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Ban on condoms in Nigeria leave health providers worried

Residents in southeast Nigeria will no longer be able to practice safe sex as the government recently made it illegal to purchase condoms and use any other form of contraception, IRIN reports.

Many are wary of the new ban - more than 3 million people, or 3.9 percent of Nigeria's adult population, are infected with HIV/AIDS, and the rate is expected to rise by 300,000 people each year, according to a UN programme (UNAIDS).

Along with banning all forms of contraception, the commissioner also banned abortions and said that any medical office that is found to be performing them may lose its license.

“The state government will withdraw the license of any medical personnel who flouts this directive and any hospital will be closed down," commissioner Ilika told the news source.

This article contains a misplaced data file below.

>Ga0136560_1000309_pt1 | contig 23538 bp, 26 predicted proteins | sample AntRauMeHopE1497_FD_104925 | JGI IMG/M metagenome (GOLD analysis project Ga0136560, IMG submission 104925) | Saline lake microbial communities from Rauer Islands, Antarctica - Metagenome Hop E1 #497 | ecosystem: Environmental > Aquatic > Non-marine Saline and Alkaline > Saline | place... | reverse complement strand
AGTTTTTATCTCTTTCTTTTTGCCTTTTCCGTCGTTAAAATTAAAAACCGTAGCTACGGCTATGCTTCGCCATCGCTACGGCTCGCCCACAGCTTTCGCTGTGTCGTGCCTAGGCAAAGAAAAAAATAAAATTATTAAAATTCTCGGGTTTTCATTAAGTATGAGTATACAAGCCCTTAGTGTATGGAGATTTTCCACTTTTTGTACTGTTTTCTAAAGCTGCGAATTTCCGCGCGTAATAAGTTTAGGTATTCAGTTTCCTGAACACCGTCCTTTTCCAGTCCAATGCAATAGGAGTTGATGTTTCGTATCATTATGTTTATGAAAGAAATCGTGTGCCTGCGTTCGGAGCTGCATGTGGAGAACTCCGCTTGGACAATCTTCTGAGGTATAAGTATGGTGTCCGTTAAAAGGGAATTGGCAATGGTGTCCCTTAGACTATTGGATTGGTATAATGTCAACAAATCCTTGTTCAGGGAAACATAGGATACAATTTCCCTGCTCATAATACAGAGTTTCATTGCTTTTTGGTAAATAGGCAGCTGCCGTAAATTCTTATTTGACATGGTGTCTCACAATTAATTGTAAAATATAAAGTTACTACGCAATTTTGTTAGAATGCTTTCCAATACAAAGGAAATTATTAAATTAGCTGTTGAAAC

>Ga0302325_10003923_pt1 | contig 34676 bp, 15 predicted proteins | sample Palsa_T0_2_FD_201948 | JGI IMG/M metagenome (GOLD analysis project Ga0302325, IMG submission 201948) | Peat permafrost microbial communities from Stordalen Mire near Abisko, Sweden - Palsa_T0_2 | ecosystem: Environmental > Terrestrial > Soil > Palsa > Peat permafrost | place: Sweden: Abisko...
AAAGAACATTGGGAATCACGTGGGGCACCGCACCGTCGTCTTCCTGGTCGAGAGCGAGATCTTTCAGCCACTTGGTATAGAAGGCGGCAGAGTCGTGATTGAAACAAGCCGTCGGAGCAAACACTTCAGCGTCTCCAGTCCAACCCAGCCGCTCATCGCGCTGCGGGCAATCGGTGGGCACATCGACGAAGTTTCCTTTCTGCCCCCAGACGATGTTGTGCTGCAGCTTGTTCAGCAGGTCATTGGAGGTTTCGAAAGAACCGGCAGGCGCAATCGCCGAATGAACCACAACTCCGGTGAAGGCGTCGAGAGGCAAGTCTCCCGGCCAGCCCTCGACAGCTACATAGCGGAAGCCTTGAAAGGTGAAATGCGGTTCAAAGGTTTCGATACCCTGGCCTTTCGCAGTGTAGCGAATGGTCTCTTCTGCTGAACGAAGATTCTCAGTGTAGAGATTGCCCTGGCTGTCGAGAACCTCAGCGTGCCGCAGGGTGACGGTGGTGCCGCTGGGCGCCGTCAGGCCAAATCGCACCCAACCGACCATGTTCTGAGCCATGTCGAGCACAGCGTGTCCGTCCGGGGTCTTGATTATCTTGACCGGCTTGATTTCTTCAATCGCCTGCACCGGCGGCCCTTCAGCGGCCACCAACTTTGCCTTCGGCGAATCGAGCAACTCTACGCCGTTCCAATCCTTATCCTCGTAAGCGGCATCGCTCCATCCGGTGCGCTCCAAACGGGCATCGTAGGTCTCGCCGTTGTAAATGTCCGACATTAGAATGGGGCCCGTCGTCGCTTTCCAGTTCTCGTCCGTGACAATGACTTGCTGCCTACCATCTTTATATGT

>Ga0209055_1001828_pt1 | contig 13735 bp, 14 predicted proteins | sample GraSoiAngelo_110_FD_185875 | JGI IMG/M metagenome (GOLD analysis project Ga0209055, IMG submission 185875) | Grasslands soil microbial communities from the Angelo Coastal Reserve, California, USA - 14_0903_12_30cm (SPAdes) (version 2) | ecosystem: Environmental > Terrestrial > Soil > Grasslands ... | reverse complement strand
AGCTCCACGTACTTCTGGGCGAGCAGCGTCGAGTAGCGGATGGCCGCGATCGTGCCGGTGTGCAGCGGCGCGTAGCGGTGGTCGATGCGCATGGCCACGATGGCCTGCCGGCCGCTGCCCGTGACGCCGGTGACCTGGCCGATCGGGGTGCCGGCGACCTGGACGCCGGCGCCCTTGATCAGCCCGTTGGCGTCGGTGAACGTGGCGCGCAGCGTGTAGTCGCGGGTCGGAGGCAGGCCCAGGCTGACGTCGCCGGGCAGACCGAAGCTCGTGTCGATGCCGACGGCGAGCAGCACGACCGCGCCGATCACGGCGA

Humanitarians and sociologists disagree with this new plan as they feel the lack of protection could cause further human disasters through an increase in HIV cases.

“I don’t think it's the right step," public affairs analyst Alphonsus Ofodile said. "Even if you ban the use of condoms, people will still have sex. So why would a responsible government want to discourage safe sex?”

As the debate continues, it was not clear how the state would respond to shops or pharmacies caught selling contraceptives.
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